No matter how unrealistic it is to have Grounder culture survive when surrounded by artificial intelligences, memory capture, and wormholes, this is where we’re at, and with much of this set-up to capture viewers for The 100’s prequel, it can only be expected to continue to play heavy-handedly moving into the final episodes. Even when time would be better served focusing on the intricacies and constantly concealed motivations of the characters stuck on Bardo.
Although Indra appears to be in an emotional spot — facing the person who stripped so much from her and her family when she was younger — she keeps playing into his hands, which is surprising for a militaristic strategist and chief. First, Indra gave Sheidheda the opportunity to commit his massacre, and now, she allows him to take the leadership from her in a way deemed acceptable by their society.
A combat for power is exactly what Sheidheda needs to retain his followers, and Indra gives it to him with yet another needless make-over. The 100 revels too much in the details that some may believe makes the Grounders edgy and cool even though they distract from the real conflict at hand.
Thank you, Indra, for giving me exactly what I wanted.
The fight scene is shot well, with dynamic camera work, but is all too reminiscent of past fights, such as the combat between Roan and Lexa from season three, to the point to where Madi’s entrance seems pointedly similar to something Lexa would do, even drawing a parallel by the hint of red in her costuming, immediately reminding the audience of Lexa’s red cape. Seeing Madi take Sheidheda’s eye is fun, and the last thing he needs as a Dark Commander, but he pulls off a pirate astoundingly well.
But even that is not all too surprising, considering Madi’s primary role as a conduit, and this fight doesn’t offer up much of anything new. Sanctum hasn’t changed much since the last episode, except Sheidheda now controls the society from the open, and not from the shadows.
Nothing much noteworthy happens in Sanctum, although not much of it is noteworthy to begin with. Knight, who fills the role of Sheidheda’s right-hand seems to become uncertain, which could lay the foundation for another mutiny later on. And, other than Murphy correctly predicting that he would kill anyone connected to those killed in his massacre and hiding them inside the reactor room, Sanctum continues to merely exist, with no real change or impactful character moments. Let’s hope this is all worth it in the end, but with only six episodes left, there are huge strides that still need to be made.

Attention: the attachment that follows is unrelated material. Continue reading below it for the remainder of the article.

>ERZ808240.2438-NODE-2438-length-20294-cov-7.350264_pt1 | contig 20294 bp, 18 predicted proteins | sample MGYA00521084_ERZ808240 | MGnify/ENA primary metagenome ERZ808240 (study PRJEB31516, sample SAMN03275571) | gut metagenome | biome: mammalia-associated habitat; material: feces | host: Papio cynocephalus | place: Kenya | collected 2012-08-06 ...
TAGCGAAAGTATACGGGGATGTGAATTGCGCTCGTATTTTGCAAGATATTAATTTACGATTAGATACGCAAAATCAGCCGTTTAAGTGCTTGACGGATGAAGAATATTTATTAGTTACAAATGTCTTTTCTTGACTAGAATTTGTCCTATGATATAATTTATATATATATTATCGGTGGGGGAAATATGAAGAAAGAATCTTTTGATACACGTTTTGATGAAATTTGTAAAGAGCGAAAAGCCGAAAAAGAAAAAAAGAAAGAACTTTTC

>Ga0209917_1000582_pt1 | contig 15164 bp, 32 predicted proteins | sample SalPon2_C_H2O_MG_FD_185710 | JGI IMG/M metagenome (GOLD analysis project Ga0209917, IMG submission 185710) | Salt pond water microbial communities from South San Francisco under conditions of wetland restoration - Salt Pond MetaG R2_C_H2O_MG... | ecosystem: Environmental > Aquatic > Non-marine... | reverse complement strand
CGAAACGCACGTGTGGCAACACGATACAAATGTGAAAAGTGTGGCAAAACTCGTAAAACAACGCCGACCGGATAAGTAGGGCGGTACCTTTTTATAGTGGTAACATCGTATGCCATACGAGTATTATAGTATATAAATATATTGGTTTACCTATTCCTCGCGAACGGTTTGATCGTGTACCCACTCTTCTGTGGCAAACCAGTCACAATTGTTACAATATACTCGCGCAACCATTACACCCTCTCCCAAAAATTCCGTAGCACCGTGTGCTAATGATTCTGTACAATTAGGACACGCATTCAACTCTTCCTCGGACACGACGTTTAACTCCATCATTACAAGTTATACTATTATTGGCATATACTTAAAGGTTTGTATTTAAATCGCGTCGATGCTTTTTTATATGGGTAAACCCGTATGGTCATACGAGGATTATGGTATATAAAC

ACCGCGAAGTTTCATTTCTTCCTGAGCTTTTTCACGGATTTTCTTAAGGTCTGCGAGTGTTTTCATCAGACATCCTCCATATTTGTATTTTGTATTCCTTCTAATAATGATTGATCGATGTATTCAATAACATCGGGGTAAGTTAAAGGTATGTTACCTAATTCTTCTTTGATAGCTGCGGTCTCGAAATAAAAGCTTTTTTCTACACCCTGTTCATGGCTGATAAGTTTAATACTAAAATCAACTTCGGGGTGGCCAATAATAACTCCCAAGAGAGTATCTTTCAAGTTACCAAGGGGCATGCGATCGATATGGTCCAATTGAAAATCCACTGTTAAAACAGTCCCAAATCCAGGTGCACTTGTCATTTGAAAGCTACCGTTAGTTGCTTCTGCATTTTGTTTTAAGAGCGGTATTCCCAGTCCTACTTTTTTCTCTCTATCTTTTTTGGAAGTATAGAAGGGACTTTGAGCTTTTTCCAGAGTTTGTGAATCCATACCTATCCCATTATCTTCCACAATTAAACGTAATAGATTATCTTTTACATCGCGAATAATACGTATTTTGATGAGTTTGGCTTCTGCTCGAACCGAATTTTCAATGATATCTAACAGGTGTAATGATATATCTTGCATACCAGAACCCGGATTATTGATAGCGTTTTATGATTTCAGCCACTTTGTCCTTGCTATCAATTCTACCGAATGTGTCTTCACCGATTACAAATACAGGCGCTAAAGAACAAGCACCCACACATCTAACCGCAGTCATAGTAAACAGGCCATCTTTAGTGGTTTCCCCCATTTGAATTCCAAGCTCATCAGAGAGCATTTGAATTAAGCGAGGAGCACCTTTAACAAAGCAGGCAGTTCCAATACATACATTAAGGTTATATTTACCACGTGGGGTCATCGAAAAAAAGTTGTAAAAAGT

Four episodes have passed since beginning the same five minute scene, and Clarke finally has something to do! Unfortunately, it is only to further Echo’s storyline, but at this point, it’s a relief to see her finally move out of a singular room.
In fact, this episode has many special moments in Bardo, but the common denominator between them all is that Echo isn’t in the room. It’s amazing what The 100 can do when they expand the narrative and allow people other than Echo to experience their emotions, even if the focus on Bellamy isn’t to the level that it needs to be.
With Bellamy likely showing up in next week’s “Etherea,” not a lot of hope is present for the cathartic resolutions and reactions to his reveal considering the fact that these characters aren’t given time to react currently to his death, and when they have the opportunity, Echo’s grief takes precedence. While Echo doesn’t have much else than Bellamy, this is partly her fault for not taking stock in the other relationships she developed in her time-jumps, nor is it the fault of other characters. Octavia has Hope, and Clarke has Madi, but that doesn’t make it fair that their grief isn’t allowed to take up space.
And while these are issues prevalent throughout this season, “A Little Sacrifice” puts these issues in the spotlight as it includes scenes with the group alone, and the group with Echo, bringing what almost feels like disrespect for Bellamy’s relationships to the forefront.
For example, even as Echo declares they have a war to fight, while Diyoza and Octavia concur, as they leave not a single characters asks, “What happened to Bellamy?” Surely this is to propel the plot forward, but once again, The 100 opts to avoid even short moments of grief and concern for the once-male-lead, which makes the connections and motivations for their actions much harder to grasp. Especially in the case of Clarke, a woman who called Bellamy for six years on a radio, and whose loss wracked Bellamy much more noticeably than the former.